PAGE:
Evaluating author name disambiguation for digital libraries: a case of DBLP


Author name ambiguity in a digital library may affect the findings of research that mines authorship data of the library. This study evaluates author name disambiguation in DBLP, a widely used but insufficiently evaluated digital library for its disambiguation performance. In doing so, this study takes a triangulation approach that author name disambiguation for a digital library can be better evaluated when its performance is assessed on multiple labeled datasets with comparison to baselines. Tested on three types of labeled data containing 5000 to 6 M disambiguated names, DBLP is shown to assign author names quite accurately to distinct authors, resulting in pairwise precision, recall, and F1 measures around 0.90 or above overall. DBLP’s author name disambiguation performs well even on large ambiguous name blocks but deficiently on distinguishing authors with the same names. Compared to other disambiguation algorithms, DBLP’s disambiguation performance is quite competitive, possibly due to its hybrid disambiguation approach combining algorithmic disambiguation and manual error correction. A discussion follows on strengths and weaknesses of labeled datasets used in this study for future efforts to evaluate author name disambiguation on a digital library scale.

This is a preview of subscription content, log in to check access.

Fig. 1
Fig. 2
Fig. 3

Change history

  • 27 November 2018

    In the original publication of the article, in Abstract, the size of labeled data was incorrectly reported.

  • 27 November 2018

    In the original publication of the article, in Abstract, the size of labeled data was incorrectly reported.


  1. 1.

    DBLP-related papers were searched using the term “DBLP” with a Document Type filter (“Conference Paper and Article”) at https://www.scopus.com/search/form.uri?display=basic.

  2. 2.

    An exception is Kim and Diesner (2015) in which the DBLP’s disambiguation performance as of May 2014 was measured on a sample of labeled data (474 distinct authors in 3921 papers) extracted from Shin et al. (2014). The evaluation results were Pairwise F1 = 0.96 and K-metric = 0.952.

  3. 3.

    At the time of this study, the service is provided by Clarivate Analytics at https://clarivate.com/hcr/.

  4. 4.

    The dataset in a XML format can be downloaded from dblp.org/xml/release/dblp-2017-09-03.xml.gz.

  5. 5.

    DBLP team kindly provided the list of 39,152 name pairs in synonym relation for this study.

  6. 6.


  7. 7.


  8. 8.


  9. 9.


  10. 10.


  11. 11.


  12. 12.

    For details, see http://dblp.org/faq/17334571.

  13. 13.


  14. 14.

    Splitting can affect the pP by decreasing the denominator in Eq. (1) but also by decreasing the numerator, thus reducing the overall impact of splitting on pP.

  15. 15.

    For comparison, decimal points of performance results in Table 4 were modified to be consistent with metric units in other studies. Also, B-Cubed metrics were calculated for QIAN on all names regardless of block size, following the referenced study.


  1. Abbott, A., Cyranoski, D., Jones, N., Maher, B., Schiermeier, Q., & Van Noorden, R. (2010). Do metrics matter? Nature, 465(7300), 860–862.

    Article  Google Scholar 

  2. Bilder, G. (2011). Disambiguation without de-duplication: Modeling authority and trust in the ORCID system. Retrieved from https://www.crossref.org/wp/labs/whitepapers/disambiguation-deduplication-wp-v4.pdf.

  3. Bornmann, L., & Mutz, R. (2015). Growth rates of modern science: A bibliometric analysis based on the number of publications and cited references. Journal of the Association for Information Science and Technology, 66(11), 2215–2222.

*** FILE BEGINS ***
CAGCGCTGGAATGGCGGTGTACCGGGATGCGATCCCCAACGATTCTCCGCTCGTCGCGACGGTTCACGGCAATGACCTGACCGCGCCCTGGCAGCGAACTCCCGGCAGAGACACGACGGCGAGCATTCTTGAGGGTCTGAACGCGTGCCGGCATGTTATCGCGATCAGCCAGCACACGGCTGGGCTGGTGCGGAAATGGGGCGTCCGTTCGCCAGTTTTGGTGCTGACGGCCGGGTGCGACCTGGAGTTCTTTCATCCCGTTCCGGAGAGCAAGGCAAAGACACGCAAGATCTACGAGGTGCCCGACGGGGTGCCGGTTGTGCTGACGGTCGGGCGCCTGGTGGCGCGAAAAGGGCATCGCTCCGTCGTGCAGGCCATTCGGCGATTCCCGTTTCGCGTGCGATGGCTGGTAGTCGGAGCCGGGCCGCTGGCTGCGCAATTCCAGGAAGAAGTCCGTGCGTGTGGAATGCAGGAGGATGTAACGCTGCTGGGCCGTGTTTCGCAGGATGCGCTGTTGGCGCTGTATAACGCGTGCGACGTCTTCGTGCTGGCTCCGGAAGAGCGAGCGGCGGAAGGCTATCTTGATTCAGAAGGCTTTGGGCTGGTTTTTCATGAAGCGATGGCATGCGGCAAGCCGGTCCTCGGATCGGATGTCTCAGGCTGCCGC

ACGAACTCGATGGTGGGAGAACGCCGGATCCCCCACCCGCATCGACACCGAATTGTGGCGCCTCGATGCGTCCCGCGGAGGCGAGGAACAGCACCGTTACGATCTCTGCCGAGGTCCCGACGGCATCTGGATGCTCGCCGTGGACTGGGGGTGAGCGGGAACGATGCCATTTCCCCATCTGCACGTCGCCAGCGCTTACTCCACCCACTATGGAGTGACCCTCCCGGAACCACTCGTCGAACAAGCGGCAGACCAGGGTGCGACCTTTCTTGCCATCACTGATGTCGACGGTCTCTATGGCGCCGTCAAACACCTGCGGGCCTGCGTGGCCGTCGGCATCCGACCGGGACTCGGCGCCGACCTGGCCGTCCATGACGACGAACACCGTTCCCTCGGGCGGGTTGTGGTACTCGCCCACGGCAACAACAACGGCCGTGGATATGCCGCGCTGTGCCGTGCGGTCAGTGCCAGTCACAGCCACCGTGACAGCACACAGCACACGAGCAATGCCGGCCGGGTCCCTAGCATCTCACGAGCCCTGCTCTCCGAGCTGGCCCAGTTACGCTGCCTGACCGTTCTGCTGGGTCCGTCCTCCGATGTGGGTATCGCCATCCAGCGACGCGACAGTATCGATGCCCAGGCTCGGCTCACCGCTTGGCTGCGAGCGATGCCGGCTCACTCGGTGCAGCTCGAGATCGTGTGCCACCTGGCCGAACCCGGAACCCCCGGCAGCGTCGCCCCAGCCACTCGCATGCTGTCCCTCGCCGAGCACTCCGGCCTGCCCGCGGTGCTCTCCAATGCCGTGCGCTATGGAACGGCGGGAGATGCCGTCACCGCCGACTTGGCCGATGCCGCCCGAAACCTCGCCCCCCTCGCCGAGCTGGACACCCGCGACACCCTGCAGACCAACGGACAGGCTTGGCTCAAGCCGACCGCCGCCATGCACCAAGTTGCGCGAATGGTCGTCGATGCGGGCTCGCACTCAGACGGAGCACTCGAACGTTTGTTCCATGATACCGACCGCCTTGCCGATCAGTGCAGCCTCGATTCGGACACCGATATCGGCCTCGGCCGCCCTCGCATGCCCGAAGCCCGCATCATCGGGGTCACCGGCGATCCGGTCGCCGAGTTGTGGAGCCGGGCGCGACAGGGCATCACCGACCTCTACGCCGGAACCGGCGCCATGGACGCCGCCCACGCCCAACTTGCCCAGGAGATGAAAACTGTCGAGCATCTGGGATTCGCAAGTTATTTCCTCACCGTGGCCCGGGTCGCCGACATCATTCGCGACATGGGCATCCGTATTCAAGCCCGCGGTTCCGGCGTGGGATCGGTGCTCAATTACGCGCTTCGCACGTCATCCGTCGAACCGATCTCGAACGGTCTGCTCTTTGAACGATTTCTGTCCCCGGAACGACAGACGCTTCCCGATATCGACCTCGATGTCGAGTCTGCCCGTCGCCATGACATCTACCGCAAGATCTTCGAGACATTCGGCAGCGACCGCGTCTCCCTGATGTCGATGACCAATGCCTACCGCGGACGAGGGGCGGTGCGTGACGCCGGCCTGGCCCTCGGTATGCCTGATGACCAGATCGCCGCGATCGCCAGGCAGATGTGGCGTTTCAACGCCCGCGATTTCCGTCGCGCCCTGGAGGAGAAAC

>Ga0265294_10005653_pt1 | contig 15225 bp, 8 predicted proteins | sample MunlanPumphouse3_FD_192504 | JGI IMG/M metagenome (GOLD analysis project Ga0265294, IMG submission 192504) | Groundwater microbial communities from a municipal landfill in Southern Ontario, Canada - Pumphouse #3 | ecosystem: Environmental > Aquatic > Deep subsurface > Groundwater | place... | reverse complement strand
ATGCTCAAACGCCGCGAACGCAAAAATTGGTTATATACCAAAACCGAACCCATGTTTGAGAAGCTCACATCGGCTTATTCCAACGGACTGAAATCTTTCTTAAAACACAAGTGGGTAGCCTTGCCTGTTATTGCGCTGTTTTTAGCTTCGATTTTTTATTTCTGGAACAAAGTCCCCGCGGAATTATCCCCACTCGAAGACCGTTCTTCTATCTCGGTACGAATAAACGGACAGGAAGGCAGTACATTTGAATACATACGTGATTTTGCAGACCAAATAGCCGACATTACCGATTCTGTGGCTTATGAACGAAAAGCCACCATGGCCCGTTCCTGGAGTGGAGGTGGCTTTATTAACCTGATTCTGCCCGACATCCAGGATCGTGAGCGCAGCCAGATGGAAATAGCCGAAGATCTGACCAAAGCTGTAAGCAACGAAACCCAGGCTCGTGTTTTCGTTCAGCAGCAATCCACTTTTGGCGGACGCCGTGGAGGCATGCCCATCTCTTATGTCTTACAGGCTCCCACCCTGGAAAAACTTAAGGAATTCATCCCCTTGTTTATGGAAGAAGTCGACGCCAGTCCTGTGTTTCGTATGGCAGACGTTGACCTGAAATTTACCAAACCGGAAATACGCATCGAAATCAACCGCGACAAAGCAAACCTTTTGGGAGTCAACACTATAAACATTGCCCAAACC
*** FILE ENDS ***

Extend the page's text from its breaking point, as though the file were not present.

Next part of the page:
Article  Google Scholar 

  4. Cota, R. G., Ferreira, A. A., Nascimento, C., Goncalves, M. A., & Laender, A. H. F. (2010). An unsupervised heuristic-based hierarchical method for name disambiguation in bibliographic citations. Journal of the American Society for Information Science and Technology, 61(9), 1853–1870.

    Article  Google Scholar 

  5. D’Angelo, C. A., Giuffrida, C., & Abramo, G. (2011). A heuristic approach to author name disambiguation in bibliometrics databases for large-scale research assessments. Journal of the American Society for Information Science and Technology, 62(2), 257–269.

    Article  Google Scholar 

  6. Erman, N., & Todorovski, L. (2015). The effects of measurement error in case of scientific network analysis. Scientometrics, 104(2), 453–473.

    Article  Google Scholar 

  7. Fegley, B. D., & Torvik, V. I. (2013). Has large-scale named-entity network analysis been resting on a flawed assumption? PLoS ONE, 8(7), 670299.

    Article  Google Scholar 

  8. Ferreira, A. A., Goncalves, M. A., & Laender, A. H. F. (2012). A brief survey of automatic methods for author name disambiguation. Sigmod Record, 41(2), 15–26.

    Article  Google Scholar 

  9. Franceschet, M. (2011). Collaboration in computer science: A network science approach. Journal of the American Society for Information Science and Technology, 62(10), 1992–2012.

    Article  Google Scholar 

  10. Haak, L. L., Fenner, M., Paglione, L., Pentz, E., & Ratner, H. (2012). ORCID: A system to uniquely identify researchers. Learned Publishing, 25(4), 259–264.

    Article  Google Scholar 

  11. Han, H., Zha, H. Y., & Giles, C. L. (2005). Name disambiguation spectral in author citations using a K-way clustering method. In Proceedings of the 5th ACM/IEEE joint conference on digital libraries, proceedings, pp. 334–343.

  12. Hicks, D. (2012). Performance-based university research funding systems. Research Policy, 41(2), 251–261.

    Article  Google Scholar 

  13. Ioannidis, J. P. A., Boyack, K. W., & Klavans, R. (2014). Estimates of the continuously publishing core in the scientific workforce. PLoS ONE, 9(7), 6101698.

    Article  Google Scholar 

  14. Kang, I. S., Kim, P., Lee, S., Jung, H., & You, B. J. (2011). Construction of a large-scale test set for author disambiguation. Information Processing and Management, 47(3), 452–465.

    Article  Google Scholar 

  15. Kawashima, H., & Tomizawa, H. (2015). Accuracy evaluation of Scopus author ID based on the largest funding database in Japan. Scientometrics, 103(3), 1061–1071.

    Article  Google Scholar 

  16. Kim, J., & Diesner, J. (2015). The effect of data pre-processing on understanding the evolution of collaboration networks. Journal of Informetrics, 9(1), 226–236.

    Article  Google Scholar 

  17. Kim, J., & Diesner, J. (2016). Distortive effects of initial-based name disambiguation on measurements of large-scale coauthorship networks. Journal of the Association for Information Science and Technology, 67(6), 1446–1461.